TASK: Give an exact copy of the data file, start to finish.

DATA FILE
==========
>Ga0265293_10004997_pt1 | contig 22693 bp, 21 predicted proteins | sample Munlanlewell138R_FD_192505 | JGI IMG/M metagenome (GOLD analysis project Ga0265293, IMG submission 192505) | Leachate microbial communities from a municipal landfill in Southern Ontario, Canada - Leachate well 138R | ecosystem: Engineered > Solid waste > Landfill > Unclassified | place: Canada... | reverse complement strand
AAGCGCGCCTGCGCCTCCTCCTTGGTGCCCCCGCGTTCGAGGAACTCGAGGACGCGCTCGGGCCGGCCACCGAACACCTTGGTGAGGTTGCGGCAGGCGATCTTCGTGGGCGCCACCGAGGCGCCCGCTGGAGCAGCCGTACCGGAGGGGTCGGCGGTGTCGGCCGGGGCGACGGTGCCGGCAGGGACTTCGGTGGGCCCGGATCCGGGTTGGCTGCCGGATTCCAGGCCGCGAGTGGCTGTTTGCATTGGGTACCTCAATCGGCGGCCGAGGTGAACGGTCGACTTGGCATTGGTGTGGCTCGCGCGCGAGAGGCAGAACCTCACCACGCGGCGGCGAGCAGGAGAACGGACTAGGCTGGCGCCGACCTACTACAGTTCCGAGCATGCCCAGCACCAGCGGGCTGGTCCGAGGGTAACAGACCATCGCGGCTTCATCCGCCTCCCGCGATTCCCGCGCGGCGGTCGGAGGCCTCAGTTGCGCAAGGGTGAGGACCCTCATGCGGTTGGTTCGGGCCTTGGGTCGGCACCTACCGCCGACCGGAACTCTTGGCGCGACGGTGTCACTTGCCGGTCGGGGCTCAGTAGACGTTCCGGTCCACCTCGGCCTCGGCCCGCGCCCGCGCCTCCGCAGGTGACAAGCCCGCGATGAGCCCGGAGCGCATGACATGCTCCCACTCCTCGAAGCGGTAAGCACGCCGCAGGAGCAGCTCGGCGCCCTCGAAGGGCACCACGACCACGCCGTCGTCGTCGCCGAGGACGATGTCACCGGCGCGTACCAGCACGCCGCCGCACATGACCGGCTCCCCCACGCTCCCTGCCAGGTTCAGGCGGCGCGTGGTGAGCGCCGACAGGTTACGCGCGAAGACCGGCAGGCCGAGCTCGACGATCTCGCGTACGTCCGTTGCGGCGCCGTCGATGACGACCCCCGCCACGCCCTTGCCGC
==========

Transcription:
>Ga0265293_10004997_pt1 | contig 22693 bp, 21 predicted proteins | sample Munlanlewell138R_FD_192505 | JGI IMG/M metagenome (GOLD analysis project Ga0265293, IMG submission 192505) | Leachate microbial communities from a municipal landfill in Southern Ontario, Canada - Leachate well 138R | ecosystem: Engineered > Solid waste > Landfill > Unclassified | place: Canada... | reverse complement strand
AAGCGCGCCTGCGCCTCCTCCTTGGTGCCCCCGCGTTCGAGGAACTCGAGGACGCGCTCGGGCCGGCCACCGAACACCTTGGTGAGGTTGCGGCAGGCGATCTTCGTGGGCGCCACCGAGGCGCCCGCTGGAGCAGCCGTACCGGAGGGGTCGGCGGTGTCGGCCGGGGCGACGGTGCCGGCAGGGACTTCGGTGGGCCCGGATCCGGGTTGGCTGCCGGATTCCAGGCCGCGAGTGGCTGTTTGCATTGGGTACCTCAATCGGCGGCCGAGGTGAACGGTCGACTTGGCATTGGTGTGGCTCGCGCGCGAGAGGCAGAACCTCACCACGCGGCGGCGAGCAGGAGAACGGACTAGGCTGGCGCCGACCTACTACAGTTCCGAGCATGCCCAGCACCAGCGGGCTGGTCCGAGGGTAACAGACCATCGCGGCTTCATCCGCCTCCCGCGATTCCCGCGCGGCGGTCGGAGGCCTCAGTTGCGCAAGGGTGAGGACCCTCATGCGGTTGGTTCGGGCCTTGGGTCGGCACCTACCGCCGACCGGAACTCTTGGCGCGACGGTGTCACTTGCCGGTCGGGGCTCAGTAGACGTTCCGGTCCACCTCGGCCTCGGCCCGCGCCCGCGCCTCCGCAGGTGACAAGCCCGCGATGAGCCCGGAGCGCATGACATGCTCCCACTCCTCGAAGCGGTAAGCACGCCGCAGGAGCAGCTCGGCGCCCTCGAAGGGCACCACGACCACGCCGTCGTCGTCGCCGAGGACGATGTCACCGGCGCGTACCAGCACGCCGCCGCACATGACCGGCTCCCCCACGCTCCCTGCCAGGTTCAGGCGGCGCGTGGTGAGCGCCGACAGGTTACGCGCGAAGACCGGCAGGCCGAGCTCGACGATCTCGCGTACGTCCGTTGCGGCGCCGTCGATGACGACCCCCGCCACGCCCTTGCCGC